Does anybody expect anything to change?
The United States is officially five days into the President-elect Donald Trump era, a whole new world that this time a week ago seemed out of the question.
And now, all those questions that once seemed safely theoretical are being asked of the victorious Republican nominee in the somber tones befitting an incoming president—questions about Cabinet appointments, Obamacare, and of course, whether America’s newest commander-in-chief is going to keep waging flame wars on Twitter.
That was the question put to Trump in a recent 60 Minutes interview with Leslie Stahl, an excerpt of which has been released ahead of Sunday’s broadcast. “Are you gonna be tweeting,” Stahl asked, “and whatever you’re upset about, just put out there when you’re president?”
“So you are going to keep it up,” Stahl again asked, with the faintest hint of incredulity. “It’s a great form of communication,” Trump replied. “Now, do I say I’ll give it up entirely and throw it out? That’s a tremendous form—I’m picking up now, I think I pick up yesterday 100,000 people. I’m not saying I love it, but it does get the word out.”
Trump’s ensuing explanation for why he couldn’t just “give up” his Twitter presence was telling. It was a direct, succinct explanation of how he used the platform throughout his campaign and why he feels so married to it now. His massive hoard of followers—some number of them virulently hostile, racist, sexist, and harassing—allows him to enforce an eye-for-an-eye ethos against his critics, a concept which could be even less comforting in a president than a major party presidential candidate.
He also spoke slightly ominously about using social media to combat stories in the press he doesn’t like, something that has grim implications. His campaign actually maintained a journalistic blacklist for months, and Trump himself routinely demonized the media to his supporters, leading some reporters to fear for their safety at his events.
“When you give me a bad story, or when you give me an inaccurate story, or when somebody other than you at another network, or whatever, because of course, because CBS would never do that, right? I have a method of fighting back. That’s very tough.”
Trump went on to insist he’d be “very restrained” in his use of Twitter, but anyone watching to see which part of his answer he put the most energy and belief behind, it was undoubtedly his defense of his Twitter habits and not the fleeting pledge to keep things tamped down and close to his chest.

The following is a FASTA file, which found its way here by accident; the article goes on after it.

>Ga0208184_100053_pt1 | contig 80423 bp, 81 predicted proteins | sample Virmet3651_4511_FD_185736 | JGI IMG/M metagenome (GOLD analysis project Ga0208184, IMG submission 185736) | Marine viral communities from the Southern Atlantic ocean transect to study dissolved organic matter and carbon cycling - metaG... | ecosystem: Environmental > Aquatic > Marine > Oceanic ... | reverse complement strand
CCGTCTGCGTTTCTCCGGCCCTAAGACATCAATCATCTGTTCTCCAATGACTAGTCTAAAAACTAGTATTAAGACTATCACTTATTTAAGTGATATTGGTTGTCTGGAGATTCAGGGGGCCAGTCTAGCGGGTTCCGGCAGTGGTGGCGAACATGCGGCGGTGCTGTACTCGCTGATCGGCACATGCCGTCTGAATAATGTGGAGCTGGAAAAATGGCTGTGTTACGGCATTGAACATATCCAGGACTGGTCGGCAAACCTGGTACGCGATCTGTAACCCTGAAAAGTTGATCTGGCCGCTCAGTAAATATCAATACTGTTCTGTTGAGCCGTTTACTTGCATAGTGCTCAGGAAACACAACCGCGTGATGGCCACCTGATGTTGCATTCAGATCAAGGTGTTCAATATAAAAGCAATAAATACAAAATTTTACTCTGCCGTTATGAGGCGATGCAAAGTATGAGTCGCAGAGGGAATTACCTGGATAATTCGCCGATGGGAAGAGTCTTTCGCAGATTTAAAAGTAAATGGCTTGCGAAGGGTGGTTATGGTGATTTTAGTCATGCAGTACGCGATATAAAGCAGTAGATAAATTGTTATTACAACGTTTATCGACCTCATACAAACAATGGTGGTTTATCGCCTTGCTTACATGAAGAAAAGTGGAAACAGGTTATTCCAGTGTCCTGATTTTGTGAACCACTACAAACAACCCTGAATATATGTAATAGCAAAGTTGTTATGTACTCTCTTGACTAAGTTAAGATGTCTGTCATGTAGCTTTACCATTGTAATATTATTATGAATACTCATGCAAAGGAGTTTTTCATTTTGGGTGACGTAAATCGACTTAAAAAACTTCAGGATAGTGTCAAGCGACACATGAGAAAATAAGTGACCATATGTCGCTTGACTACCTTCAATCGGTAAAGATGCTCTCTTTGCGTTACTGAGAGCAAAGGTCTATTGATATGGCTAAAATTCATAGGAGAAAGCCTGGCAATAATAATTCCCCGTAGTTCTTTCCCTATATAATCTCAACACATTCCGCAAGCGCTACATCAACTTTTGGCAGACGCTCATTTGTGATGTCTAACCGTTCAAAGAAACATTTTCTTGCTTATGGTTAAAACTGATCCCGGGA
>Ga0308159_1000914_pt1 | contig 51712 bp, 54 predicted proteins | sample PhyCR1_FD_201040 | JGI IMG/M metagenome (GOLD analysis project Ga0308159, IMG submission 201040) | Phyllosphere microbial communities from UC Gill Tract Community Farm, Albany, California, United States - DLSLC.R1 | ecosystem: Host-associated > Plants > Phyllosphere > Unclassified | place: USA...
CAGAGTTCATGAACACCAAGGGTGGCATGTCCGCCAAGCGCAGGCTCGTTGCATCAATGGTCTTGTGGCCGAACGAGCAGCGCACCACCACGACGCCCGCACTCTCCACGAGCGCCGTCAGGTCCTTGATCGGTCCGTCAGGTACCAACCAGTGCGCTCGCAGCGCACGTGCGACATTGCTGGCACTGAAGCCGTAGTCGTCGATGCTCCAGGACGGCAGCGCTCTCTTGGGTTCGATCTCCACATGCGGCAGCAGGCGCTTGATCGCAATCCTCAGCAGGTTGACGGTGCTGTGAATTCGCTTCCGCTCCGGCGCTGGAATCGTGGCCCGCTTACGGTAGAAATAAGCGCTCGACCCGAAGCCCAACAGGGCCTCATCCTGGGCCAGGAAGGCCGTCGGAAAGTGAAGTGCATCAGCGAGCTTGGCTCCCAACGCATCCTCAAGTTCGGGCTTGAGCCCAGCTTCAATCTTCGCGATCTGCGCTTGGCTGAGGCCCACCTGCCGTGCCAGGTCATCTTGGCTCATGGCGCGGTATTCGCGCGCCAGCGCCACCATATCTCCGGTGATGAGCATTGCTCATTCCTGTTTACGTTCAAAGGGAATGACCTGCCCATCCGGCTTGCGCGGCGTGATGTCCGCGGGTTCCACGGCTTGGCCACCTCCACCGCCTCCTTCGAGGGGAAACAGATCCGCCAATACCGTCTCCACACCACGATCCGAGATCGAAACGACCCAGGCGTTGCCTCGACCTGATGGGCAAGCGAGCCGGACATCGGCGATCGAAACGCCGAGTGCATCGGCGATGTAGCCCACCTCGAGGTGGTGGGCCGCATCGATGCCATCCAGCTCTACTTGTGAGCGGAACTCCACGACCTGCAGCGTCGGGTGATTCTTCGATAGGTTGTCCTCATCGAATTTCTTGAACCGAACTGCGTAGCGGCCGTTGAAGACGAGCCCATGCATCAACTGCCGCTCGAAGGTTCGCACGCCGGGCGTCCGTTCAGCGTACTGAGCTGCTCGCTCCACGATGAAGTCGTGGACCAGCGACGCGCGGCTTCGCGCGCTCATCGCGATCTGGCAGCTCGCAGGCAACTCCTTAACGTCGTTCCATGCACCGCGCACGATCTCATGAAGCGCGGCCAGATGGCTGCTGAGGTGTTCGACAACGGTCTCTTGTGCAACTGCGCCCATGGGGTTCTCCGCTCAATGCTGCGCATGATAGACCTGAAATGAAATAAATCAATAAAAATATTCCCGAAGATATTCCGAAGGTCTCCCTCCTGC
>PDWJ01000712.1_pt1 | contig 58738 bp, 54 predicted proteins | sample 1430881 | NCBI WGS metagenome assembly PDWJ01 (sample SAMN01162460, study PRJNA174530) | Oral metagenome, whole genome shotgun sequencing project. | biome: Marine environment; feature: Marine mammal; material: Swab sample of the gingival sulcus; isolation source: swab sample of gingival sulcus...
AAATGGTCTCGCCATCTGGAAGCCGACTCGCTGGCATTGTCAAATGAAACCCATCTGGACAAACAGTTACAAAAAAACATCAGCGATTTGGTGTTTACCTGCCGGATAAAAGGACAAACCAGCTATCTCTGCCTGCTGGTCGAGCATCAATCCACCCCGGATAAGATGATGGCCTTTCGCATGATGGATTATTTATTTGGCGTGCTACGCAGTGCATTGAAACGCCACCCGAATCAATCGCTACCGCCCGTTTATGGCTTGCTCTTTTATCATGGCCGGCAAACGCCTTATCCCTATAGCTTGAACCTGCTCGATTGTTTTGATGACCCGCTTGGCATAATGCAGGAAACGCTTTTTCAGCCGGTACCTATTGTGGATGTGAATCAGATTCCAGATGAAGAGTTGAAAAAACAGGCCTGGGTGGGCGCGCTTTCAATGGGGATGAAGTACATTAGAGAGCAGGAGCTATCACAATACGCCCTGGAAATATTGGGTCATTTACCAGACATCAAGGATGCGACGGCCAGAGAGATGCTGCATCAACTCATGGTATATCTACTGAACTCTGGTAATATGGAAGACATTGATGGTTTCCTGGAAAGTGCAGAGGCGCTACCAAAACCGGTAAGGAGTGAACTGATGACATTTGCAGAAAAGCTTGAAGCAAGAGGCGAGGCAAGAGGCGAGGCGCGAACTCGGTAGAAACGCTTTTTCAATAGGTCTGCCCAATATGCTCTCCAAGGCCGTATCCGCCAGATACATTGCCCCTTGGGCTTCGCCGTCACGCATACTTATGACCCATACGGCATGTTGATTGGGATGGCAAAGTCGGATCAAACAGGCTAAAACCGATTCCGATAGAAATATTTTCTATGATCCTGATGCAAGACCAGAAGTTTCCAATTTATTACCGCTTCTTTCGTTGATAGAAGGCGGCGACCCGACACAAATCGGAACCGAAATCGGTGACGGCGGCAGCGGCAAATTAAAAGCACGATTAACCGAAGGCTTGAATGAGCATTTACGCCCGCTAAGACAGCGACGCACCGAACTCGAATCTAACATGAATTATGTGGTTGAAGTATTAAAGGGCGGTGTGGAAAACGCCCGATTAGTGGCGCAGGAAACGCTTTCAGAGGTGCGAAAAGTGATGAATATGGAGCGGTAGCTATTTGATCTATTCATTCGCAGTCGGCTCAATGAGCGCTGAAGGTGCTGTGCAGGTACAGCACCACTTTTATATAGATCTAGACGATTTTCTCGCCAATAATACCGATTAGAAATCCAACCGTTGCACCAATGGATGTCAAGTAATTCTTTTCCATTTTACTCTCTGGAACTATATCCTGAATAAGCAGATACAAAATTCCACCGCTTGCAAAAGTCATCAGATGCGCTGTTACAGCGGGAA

For the record, following the recording of the 60 Minutes interview, he launched yet another Twitter attack on the New York Times.
Trump ultimately made it pretty clear why he feels such a devotion to his Twitter account, giving yet another insight into the incoming commander-in-chief. It could be seen as somewhat concerning. He approves of it because he thinks his Twitter presence helped him win the presidency, despite being outspent by millions, and badly out-organized on the ground. In other words, why would he abandon what got him to this point?
“I do believe this, I really believe that the fact that I have such power in terms of number with Facebook, Twitter, Instagram, etc., I think it helped me win all these races where they’re spending much more money than I spent, and I won. I think that social media has much more power than the money they spent, and I think to some extent I proved it.”
Notably, the question of the official @POTUS Twitter account was not addressed, and that’ll be an interesting situation. As President Obama made clear prior to Election Day, the presidential Twitter account goes with the office. Obama’s past tweets will be pre-scrubbed and archived. That means Trump could actually have two accounts at his disposal, with the new @POTUS account adding another 11.8 million followers to his sphere of online influence.
The full 60 Minutes interview with Trump will air Sunday at 7pm ET. Anybody who’s eager to get a better sense of how the newest president is viewing his ascension to the halls of power will want to tune in.
This much seems clear, however: Trump views social media as a core tool for warring with the media and whipping up his base of support, so it figures that he’s not going to give it up.
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